Streams in Catskill Mountains still susceptible to acid rain
Article first published online: 19 OCT 2006
©1998. American Geophysical Union. All Rights Reserved.
Eos, Transactions American Geophysical Union
Volume 79, Issue 16, pages 197–201, 21 April 1998
How to Cite
1998), Streams in Catskill Mountains still susceptible to acid rain, Eos Trans. AGU, 79(16), 197–201, doi:10.1029/98EO00143., , and (
- Issue published online: 19 OCT 2006
- Article first published online: 19 OCT 2006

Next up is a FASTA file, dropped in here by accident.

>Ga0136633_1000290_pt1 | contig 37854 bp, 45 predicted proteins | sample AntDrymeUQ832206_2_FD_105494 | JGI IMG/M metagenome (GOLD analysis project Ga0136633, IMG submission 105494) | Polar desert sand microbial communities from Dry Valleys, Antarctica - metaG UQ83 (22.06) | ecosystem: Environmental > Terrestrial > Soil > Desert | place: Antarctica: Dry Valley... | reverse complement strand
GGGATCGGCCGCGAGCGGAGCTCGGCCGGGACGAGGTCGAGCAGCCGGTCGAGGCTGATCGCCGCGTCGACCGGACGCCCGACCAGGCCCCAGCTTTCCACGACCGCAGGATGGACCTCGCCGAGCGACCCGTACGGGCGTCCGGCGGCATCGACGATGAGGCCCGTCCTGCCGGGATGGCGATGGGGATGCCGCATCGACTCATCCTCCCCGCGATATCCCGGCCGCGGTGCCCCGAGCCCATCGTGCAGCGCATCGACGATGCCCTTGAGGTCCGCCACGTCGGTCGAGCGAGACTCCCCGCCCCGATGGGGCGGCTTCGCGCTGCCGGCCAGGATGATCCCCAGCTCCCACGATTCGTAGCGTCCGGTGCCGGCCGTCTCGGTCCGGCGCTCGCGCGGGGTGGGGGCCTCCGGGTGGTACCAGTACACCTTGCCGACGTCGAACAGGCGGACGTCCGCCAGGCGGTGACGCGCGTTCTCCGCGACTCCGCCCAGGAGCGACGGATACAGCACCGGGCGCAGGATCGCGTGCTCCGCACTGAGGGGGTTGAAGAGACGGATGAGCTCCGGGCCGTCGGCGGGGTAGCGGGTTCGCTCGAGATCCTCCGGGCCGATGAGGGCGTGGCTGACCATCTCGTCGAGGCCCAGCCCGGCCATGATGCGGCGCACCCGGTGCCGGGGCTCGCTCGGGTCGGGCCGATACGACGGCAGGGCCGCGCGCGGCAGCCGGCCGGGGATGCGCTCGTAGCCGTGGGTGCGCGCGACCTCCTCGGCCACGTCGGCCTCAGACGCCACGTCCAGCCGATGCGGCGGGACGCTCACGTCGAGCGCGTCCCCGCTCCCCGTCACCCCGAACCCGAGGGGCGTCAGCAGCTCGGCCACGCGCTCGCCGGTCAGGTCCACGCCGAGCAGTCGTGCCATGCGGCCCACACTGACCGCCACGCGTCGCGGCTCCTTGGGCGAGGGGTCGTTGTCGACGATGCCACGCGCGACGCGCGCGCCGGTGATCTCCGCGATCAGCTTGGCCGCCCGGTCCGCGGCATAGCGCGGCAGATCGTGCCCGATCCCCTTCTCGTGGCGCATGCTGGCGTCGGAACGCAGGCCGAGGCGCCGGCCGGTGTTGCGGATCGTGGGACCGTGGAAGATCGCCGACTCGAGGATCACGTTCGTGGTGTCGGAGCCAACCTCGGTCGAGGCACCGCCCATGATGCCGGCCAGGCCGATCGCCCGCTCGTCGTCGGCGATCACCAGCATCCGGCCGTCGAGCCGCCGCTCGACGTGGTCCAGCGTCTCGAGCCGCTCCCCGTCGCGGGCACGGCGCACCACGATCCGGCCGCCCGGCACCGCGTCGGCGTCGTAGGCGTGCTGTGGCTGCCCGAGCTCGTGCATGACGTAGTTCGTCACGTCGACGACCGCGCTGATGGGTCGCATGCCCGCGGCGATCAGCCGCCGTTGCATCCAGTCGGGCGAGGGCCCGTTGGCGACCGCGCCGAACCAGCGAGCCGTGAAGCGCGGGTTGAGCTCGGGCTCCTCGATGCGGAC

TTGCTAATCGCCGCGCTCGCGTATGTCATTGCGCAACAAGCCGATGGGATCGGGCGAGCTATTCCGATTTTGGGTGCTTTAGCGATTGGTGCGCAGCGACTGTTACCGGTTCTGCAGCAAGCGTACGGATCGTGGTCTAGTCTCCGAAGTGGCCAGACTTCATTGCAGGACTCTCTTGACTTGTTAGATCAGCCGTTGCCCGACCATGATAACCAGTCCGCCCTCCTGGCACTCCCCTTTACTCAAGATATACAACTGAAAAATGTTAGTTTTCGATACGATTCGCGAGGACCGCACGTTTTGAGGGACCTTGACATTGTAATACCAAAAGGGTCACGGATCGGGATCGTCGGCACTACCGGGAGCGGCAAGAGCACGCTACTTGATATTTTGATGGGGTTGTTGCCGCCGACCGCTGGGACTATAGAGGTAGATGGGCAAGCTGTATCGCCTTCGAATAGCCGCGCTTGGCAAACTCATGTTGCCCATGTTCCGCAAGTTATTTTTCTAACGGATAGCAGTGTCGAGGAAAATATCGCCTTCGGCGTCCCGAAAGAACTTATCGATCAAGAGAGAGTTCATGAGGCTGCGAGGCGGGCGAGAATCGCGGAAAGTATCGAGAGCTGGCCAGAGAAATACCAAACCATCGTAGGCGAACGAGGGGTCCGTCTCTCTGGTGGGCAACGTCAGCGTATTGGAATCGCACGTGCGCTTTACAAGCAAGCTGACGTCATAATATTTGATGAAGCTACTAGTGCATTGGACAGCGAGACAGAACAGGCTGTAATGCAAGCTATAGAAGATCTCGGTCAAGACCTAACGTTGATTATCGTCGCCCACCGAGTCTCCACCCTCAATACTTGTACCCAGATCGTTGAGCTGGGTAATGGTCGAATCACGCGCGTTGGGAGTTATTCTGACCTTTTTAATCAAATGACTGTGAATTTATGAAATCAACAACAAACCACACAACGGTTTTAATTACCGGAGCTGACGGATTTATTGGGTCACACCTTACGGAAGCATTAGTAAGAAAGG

Precipitation in North America has become less acidic over the past 2 decades because of reduced power plant emissions and compliance with the Clean Air Act Amendments [Sirois, 19937rsqb;. The 1990 Clean Air Act Amendments were developed to reduce the acidity of sensitive surface waters, which are primarily in upland forested environments, where acidified waters and associated high aluminum concentrations are toxic to many species of aquatic flora and fauna [Schindler et al., 1989]. Our studies show that in spite of less acidic precipitation, the buffering capacity of streams in upland forests of the Catskill Mountains in southeastern New York has not increased in recent years. These data suggest that long-term leaching by acid rain has lowered exchangeable calcium ion concentrations in the soil in upland areas, where the underlying, slow-weathering bedrock provides an inadequate supply of cations to neutralize acidity.